WED 19:45 MM Kaye - The Far Pavilions (b00y2f2q)
[Repeat of broadcast at 10:45 today]

WED 20:00 Moral Maze (b00y2snp)
Tolerating Authoritarian Regimes

Is it morally justifiable to tolerate or support unpleasant, authoritarian, undemocratic regimes because we feel the likely alternatives might prove worse for the citizens countries such as Egypt. With hundreds of thousands of protestors on the streets of Egyptian cities and calls for a general strike, President Mubarak's stranglehold on power looks to be weakening. The authoritarian leaders of a number of other countries in the region will be looking on nervously - as will leaders in the West who've ploughed billions of dollars in to keeping President Mubarak in power and the region stable. It's not just a question of better the devil you know - Mubarak has been a key ally in the Arab Israeli peace process.

Is democracy a morally unambiguous value? Should we always be on the sides of the masses regardless of the consequences to them and our national interests? Or is preserving life a greater moral imperative than promoting freedom - even if that means in the short term backing the stability of authoritarian rulers? Is democracy only ever the means to an end and should the only moral imperative for us in the West be to always safeguard our interests?

Professor David Cesarani , Research Chair in History, Royal Holloway, University of London
Daniel Johnson, Editor of Standpoint
Dr Omar Ashour, Director, Middle East Studies, Institute of Arab and Islamic Studies, University of Exeter
Dr Emile Nakhleh, a former director of the CIA political Islam strategic analysis programme

Chaired by Michael Buerk with Claire Fox, Melanie Phillips, Michael Portillo and Matthew Taylor.

WED 20:45 Four Thought (b00ybvy5)
Series 1

Susan Greenfield: Once Upon a Future

Baroness Susan Greenfield gives the first of a new series of talks on Radio 4.

She discusses her work and fulfilling a life's ambition, exploring how stories develop our brains.

Producer: Giles Edwards.

WED 21:00 Costing the Earth (b00y2snr)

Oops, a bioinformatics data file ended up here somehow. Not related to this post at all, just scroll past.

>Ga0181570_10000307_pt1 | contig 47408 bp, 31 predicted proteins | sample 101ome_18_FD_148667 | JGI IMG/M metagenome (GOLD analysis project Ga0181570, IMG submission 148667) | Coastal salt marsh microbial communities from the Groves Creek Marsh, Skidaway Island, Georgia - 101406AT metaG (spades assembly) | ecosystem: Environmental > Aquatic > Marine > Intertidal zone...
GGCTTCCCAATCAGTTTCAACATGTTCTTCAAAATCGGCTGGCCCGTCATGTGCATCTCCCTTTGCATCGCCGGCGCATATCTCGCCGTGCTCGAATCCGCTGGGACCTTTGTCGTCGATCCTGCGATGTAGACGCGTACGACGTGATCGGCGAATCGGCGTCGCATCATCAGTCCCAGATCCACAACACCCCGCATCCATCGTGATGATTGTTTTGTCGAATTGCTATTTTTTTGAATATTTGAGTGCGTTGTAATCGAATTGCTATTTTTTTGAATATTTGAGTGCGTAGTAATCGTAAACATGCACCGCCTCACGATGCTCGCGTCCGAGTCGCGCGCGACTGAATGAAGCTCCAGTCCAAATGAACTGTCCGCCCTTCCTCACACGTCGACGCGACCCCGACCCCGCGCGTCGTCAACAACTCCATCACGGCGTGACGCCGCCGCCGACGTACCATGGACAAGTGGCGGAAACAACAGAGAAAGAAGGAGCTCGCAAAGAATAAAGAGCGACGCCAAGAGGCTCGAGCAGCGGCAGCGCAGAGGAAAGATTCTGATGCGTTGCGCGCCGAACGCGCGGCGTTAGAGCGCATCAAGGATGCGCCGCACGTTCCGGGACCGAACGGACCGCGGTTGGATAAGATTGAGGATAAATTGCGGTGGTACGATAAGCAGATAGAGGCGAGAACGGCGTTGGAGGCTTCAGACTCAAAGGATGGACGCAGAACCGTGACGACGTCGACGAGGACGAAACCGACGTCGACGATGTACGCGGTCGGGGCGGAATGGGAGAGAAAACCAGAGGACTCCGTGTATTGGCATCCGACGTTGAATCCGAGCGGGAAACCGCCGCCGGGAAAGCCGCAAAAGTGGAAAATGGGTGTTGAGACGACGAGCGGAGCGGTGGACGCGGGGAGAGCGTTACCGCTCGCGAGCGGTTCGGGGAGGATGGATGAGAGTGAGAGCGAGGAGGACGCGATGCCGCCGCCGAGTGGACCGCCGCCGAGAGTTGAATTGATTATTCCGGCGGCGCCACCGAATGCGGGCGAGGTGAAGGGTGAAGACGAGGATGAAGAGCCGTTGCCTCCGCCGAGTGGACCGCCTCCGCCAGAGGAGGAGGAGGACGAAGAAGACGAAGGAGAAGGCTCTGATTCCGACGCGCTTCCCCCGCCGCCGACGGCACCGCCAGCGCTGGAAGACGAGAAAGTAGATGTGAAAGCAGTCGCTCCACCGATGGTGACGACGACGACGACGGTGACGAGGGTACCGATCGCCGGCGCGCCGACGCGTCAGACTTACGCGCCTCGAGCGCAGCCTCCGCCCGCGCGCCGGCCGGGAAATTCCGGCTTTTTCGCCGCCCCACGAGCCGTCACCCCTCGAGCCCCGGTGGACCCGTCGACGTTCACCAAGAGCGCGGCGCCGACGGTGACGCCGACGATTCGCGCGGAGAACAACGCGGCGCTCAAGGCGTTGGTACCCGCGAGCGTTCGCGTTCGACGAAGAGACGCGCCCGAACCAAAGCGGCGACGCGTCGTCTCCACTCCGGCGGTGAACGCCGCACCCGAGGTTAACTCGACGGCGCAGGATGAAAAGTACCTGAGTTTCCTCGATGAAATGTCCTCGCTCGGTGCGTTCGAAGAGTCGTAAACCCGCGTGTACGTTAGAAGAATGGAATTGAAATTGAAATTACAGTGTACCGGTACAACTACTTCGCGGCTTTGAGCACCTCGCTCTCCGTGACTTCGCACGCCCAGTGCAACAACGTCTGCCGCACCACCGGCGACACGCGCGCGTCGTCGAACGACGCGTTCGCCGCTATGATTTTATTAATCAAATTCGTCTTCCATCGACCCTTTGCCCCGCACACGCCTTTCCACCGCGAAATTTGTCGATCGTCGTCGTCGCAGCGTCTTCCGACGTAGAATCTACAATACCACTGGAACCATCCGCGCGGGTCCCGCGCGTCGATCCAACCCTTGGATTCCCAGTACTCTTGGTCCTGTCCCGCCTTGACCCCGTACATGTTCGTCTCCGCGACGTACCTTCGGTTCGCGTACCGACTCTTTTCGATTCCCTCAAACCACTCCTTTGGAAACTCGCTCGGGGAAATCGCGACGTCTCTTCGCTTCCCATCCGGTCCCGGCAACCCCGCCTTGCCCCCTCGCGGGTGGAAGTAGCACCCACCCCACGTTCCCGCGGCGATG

Into the Arctic

In 2010 the Canadian Arctic experienced its warmest year on record. Suddenly the area's resources- oil, gas, iron ore, uranium, even diamonds- seem accessible. From Siberia through Greenland to Canada and Alaska energy and mining companies are descending on the north, eager for a slice of the profits they believe to be waiting for them in the gathering slush.

In the first of two programmes Tom Heap is in Arctic Canada to find out more about the new goldrush and to ask if the scramble for resources could reignite the great Cold War rivalries.

The Arctic has held a fascination for Europeans for centuries. Vikings, fishermen and whalers plundered for short summer seasons and in 1576 Sir Martin Frobisher sailed around Baffin Island in search of the North-West passage to the riches of the east, a search that would obsess sailors for the next 350 years.

Today the passage is clearing and shipping lines are examining the possibility of a high speed route between Western Europe and China. The clearing of the ice is also making oil exploration easier and allowing mining companies to access the mineral wealth of the north.

That wealth is also attracting the attention of the national governments that claim a share of the Arctic. It's three years since the explorer, Artur Chilingarov piloted his submarine to the seabed beneath the North Pole, planted a flag and claimed it for Russia. The diplomatic repercussions of that dramatic act are still being felt around the Arctic today.

Does that make economic, diplomatic or even military conflict inevitable or can the Arctic states share out the spoils without further damaging one of the most fragile environments on earth?

Producer: Alasdair Cross.

WED 21:30 Midweek (b00y2f2n)
[Repeat of broadcast at 09:00 today]

WED 21:58 Weather (b00xydkw)
The latest weather forecast.

WED 22:00 The World Tonight (b00y27yj)
As violent clashes break out between pro- and anti-government protesters in Egypt, international leaders call for a quick and peaceful transition.

Forecasters say the category five cyclone pummelling the coast of Australia could be the most lethal in generations.

And an exciting new discovery from NASA's Kepler space telescope.